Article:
Taking control

Mobilizing to challenge ARnie’s misguided education cuts

By Peter Dreier 05/29/2008

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Like many students in the Pasadena Unified School District (PUSD) and across California, my 11-year old daughters Amelia and Sarah spent much of the past week making posters opposing Gov. Arnold Schwarzenegger’s draconian budget cuts for public schools: “We Like Our Schools.” “Arnold: Don’t Terminate Our Teachers” and “Cuts Hurt Kids.”

These signs will be displayed Saturday at a “Save Our Schools” march that will begin at 10 a.m. at Blair Baccalaureate Magnet School and end at a Memorial Park (Walnut and Raymond Streets) rally around 11 a.m. that will include music, food, and speakers.

Similar activities have been happening elsewhere. More than 4,000 teachers, parents and students recently packed the stands of Mission Viejo High’s outdoor stadium. Hundreds of their counterparts held a rally at Alhambra’s school district headquarters. In San Jose, students handed out postcards urging the governor, “Please don’t kidnap my dreams.” Parents lined Alameda’s main streets with trash cans, while students stood in them, holding up signs: “My future is too valuable to throw away.”

Like many urban districts, PUSD has been traumatized by forces beyond its control. Middle-class “white flight” from the public schools began in reaction to busing in the late 1960s. In the 1980s, immigration brought an influx of Latino students.

In recent years, skyrocketing housing costs have pushed many low-income families — particularly Latinos and African Americans — out of the area, reducing student enrollment, which forced closure of several schools. Even so, about two-thirds of PUSD’s students are low-income, many of them from families where English is a second language.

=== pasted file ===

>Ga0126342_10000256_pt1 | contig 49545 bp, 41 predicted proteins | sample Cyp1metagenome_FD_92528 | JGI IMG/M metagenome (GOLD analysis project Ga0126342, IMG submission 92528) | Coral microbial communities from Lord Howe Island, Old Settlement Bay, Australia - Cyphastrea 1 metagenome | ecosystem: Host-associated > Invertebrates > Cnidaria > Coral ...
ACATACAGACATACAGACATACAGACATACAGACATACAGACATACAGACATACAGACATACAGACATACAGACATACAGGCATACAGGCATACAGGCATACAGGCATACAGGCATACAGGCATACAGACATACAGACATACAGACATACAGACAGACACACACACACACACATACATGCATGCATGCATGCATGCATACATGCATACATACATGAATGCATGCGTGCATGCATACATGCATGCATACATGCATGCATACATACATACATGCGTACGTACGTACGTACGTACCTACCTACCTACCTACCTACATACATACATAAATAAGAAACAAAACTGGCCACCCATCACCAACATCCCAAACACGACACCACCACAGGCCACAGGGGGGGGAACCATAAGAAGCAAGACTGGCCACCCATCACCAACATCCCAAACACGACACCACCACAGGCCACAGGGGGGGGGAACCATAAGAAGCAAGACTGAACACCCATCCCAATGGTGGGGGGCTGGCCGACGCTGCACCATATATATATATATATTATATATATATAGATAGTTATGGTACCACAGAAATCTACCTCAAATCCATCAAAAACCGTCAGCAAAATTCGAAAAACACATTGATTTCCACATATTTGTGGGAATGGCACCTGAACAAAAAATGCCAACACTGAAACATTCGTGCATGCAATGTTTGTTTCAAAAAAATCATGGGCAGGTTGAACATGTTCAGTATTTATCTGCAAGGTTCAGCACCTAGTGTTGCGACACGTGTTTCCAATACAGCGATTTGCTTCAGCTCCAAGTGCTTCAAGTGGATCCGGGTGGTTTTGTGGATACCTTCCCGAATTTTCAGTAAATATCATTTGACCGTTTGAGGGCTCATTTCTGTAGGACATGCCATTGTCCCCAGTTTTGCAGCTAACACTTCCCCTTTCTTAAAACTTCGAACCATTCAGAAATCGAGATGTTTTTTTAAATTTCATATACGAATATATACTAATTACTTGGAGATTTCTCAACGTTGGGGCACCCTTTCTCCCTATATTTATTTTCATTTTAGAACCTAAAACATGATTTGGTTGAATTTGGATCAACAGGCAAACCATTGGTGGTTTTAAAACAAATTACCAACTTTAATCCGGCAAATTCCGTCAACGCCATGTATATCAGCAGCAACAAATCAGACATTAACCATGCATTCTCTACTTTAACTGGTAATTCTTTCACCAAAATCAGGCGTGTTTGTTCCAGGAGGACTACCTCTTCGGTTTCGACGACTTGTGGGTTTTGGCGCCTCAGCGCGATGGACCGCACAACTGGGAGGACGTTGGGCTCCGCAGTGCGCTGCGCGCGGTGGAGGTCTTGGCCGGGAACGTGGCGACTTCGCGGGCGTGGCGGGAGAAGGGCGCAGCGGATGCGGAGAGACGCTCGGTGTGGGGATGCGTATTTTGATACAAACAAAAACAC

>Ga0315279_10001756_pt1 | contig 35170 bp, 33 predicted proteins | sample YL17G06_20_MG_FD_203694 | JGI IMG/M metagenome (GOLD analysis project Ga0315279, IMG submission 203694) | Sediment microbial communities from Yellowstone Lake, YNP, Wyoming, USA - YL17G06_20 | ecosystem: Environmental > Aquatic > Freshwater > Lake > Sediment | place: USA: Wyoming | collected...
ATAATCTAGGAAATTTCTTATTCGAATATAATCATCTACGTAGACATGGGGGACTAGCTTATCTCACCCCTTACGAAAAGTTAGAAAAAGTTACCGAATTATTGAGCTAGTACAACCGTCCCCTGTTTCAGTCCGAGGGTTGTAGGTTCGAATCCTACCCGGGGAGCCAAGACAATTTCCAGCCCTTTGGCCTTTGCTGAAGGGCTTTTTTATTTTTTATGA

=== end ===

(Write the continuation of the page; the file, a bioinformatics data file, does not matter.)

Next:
Nevertheless, PUSD has started to turn around. Test scores have risen, exciting new programs have been put in place and more middle-class families are returning. Under Superintendent Edwin Diaz, day-to-day management has improved, restoring confidence in public schools among local business leaders, city officials and parents.

But like every school district in California, PUSD is still suffering from Proposition 13, the 1978 initiative that slashed property taxes. Since then, school districts have been dependent on the state for funding. Once among America’s best public education systems, California is now one of the worst.
California ranks 46th in the nation in per-student spending, according to Education Week — $7,081 compared with the national average of $8,973. It ranks 49th in the number of teachers per student and 37th in school spending as a percentage of state taxable resources. It is at the bottom in the ratio of counselors, librarians, and school nurses to students.

Now, making matters worse, Schwarzenegger has proposed about $4 billion in inflation-adjusted cuts for public schools. Some districts have already sent lay-off notices to teachers and other personnel. Morale among teachers, frustrated by the chronic job insecurity from the state’s fiscal instability, has plummeted.